This post is part of Fusion's partnership with The Mash-Up Americans, a site and community that explores culture, race, religion and identity. Every month, we'll be reposting some of the stories from the Mash-Up team and their multicultural contributors about what it means to be "Mash-Up."
At The Mash-Up Americans, we know that finding community — people who get us, who don’t question why kabobs speak of family, who understand that sometimes broken English is better English — is crucial to feeling at home. We’ve all experienced being strangers in a strange land. When you’re an Arab living in lily-white Wisconsin, sometimes the thing that makes you feel like less of a stranger is a cheese danish. Reem Tara Totonchi (who is an Iraqi-Irish Mash-Up) explains.
Madison, Wisconsin is not exactly known for being a highly populated Arab area. There are about 10,000 Arabs living in Wisconsin and, of that number, just 800 of us live in Madison. 800 people. I have literally been to a wedding with that many people in attendance (an Arab wedding, of course). A single wedding comprises the Arab population in Madison. Compared to Chicago, where I grew up, this city can feel very small.
About six years ago, I tried out a new bakery in town. The owners are Middle Eastern, which I knew before I ever laid eyes on them. The first time I walked inside, I noticed the usual bakery staples: doughnuts, cookies, customers drinking smoothies, and the smell of fresh bread and coffee. But mixed in with these scents was something familiar; a spicy, meaty smell that I knew well and that made my stomach growl. I rounded the corner to see the telling sign: Kabob lunch special! I felt my smile widen.
I asked for a cheese danish from the woman who stared at me from behind the counter, waiting for more than just my order, it seemed. I felt her gaze fall upon my eyes and nose as I looked right back at her distinct features. I felt the rising sense of excitement that was coming from both of us as we sized each other up.
“Where are you from? Where is your father from?” she finally asked with a slight, knowing smile. I smiled back, relieved that she asked first, and told her, “Iraq. My father is from Baghdad.”
Her eyes lit up and she called out to Nabeel, who was in the back of the bakery. I laughed quietly; of course there was a Nabeel here! They are Lebanese, so we are unofficial cousins. We chatted for a bit. They asked me if I’m married and how often I visit my parents. Priorities, right?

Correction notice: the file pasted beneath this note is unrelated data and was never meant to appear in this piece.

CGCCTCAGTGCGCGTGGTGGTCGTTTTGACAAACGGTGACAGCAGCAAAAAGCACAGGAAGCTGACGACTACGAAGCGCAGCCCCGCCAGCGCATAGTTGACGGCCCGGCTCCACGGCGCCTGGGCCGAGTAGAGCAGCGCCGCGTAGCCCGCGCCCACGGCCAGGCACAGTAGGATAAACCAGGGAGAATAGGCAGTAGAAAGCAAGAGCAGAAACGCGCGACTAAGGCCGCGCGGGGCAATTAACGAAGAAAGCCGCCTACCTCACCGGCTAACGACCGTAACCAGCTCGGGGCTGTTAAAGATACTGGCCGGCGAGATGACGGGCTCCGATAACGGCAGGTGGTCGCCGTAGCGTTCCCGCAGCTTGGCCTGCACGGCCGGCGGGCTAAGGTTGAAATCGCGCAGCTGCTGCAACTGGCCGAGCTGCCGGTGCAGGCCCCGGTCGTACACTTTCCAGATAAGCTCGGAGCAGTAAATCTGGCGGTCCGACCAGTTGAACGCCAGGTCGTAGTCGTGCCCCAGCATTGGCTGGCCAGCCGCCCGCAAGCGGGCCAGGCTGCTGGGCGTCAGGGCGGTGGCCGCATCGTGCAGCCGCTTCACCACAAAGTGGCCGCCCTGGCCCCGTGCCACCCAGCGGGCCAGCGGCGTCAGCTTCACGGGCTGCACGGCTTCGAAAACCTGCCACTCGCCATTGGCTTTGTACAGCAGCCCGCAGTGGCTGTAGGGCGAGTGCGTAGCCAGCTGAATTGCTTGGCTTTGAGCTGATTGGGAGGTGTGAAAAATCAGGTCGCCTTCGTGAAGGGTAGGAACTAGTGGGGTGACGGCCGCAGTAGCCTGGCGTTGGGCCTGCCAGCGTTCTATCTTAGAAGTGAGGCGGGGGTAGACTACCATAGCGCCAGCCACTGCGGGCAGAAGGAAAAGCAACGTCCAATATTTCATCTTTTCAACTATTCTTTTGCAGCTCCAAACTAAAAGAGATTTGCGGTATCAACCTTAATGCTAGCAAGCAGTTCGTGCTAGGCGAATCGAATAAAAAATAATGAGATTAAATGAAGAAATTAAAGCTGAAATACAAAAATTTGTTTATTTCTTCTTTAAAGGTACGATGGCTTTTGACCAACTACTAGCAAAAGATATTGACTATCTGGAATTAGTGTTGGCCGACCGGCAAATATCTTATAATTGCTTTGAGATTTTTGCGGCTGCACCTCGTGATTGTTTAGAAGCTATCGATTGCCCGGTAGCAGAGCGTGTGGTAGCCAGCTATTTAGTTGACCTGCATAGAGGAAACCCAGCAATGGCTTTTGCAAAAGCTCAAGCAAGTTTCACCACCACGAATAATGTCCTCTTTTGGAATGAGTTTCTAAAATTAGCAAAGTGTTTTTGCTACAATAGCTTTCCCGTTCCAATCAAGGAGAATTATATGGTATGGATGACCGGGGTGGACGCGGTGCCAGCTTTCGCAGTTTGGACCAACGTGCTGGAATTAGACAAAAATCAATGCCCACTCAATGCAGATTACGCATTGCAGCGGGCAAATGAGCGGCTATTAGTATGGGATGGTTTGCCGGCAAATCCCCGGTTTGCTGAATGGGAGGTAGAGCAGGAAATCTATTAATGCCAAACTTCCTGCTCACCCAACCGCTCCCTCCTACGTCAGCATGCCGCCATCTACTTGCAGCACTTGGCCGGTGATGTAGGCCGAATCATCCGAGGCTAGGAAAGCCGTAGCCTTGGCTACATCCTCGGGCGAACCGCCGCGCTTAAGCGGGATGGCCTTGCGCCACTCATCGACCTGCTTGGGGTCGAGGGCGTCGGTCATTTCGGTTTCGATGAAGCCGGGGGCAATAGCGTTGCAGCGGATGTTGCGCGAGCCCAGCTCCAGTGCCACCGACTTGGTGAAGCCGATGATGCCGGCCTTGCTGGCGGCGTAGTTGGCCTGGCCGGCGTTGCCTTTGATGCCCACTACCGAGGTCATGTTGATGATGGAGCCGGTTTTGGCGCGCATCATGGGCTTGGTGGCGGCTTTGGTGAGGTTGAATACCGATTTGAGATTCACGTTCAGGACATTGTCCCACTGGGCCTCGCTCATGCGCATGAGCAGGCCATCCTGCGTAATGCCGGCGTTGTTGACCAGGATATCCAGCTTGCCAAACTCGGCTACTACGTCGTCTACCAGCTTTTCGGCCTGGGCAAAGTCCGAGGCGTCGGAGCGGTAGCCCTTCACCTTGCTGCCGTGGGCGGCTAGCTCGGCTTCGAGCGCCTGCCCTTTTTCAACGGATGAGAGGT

After some easy conversation with Mary and Nabeel, I left the store with a packet of flat pita bread (the type that goes perfectly under kabobs), a little container of muhammara, a cheese danish, and a promise to return soon. I felt the lovely familiarity of home and family wash over me, one that I don’t feel often in Madison.
My life back in Chicago is filled with so much Arab. Whether I venture out with my father to the grocery stores at Lawrence and Kedzie to buy fresh spinach pies and pounds of okra, or I hit up a cousin’s barbecue, the Arab presence is strong. I can’t keep track of the number of weddings I’ve been to where belly dancing scarves lay across each and every guest’s seat. In Chicago, I am surrounded by Arab people, food, and music all the time. It is a loud, warm, pushy, and loving presence that overwhelms me in the best way possible.
I do not sense this presence in Madison. I feel like I’m always searching for little glimpses or pops of the familiar, and am often left disappointed. I don’t feel like I’ve found my people here. Which is why I go back to that bakery once every few months, just to make small talk with Mary and Nabeel. We smile at each other. I always feel a pleasant chill run down my spine when I’m there. The familiarity of the accents, the thick, white eyebrows on Nabeel that remind me of every older male family member, the smells of the food…sometimes I just need to take it all in. My heart simultaneously soars and aches as I cradle this tiny connection to my family and history while missing the daily interactions I have in Chicago.
There is a tenderness in just being near them that softens me. Visiting that bakery keeps my feet firmly on the earth and the comfort of family in my heart.
Arab with a side of cheese danish. I’ll take it.
This essay was originally published in The Mash-Up Americans, a place to explore the hybrid culture and hilarious stories from the frontlines of a mixed-up, vaguely ethnic, religiously varied, richly rooted, and racially mixed America. Our mission is to help you — and us — navigate the complexities of a multidimensional life in modern America.
Get to know yourself, America.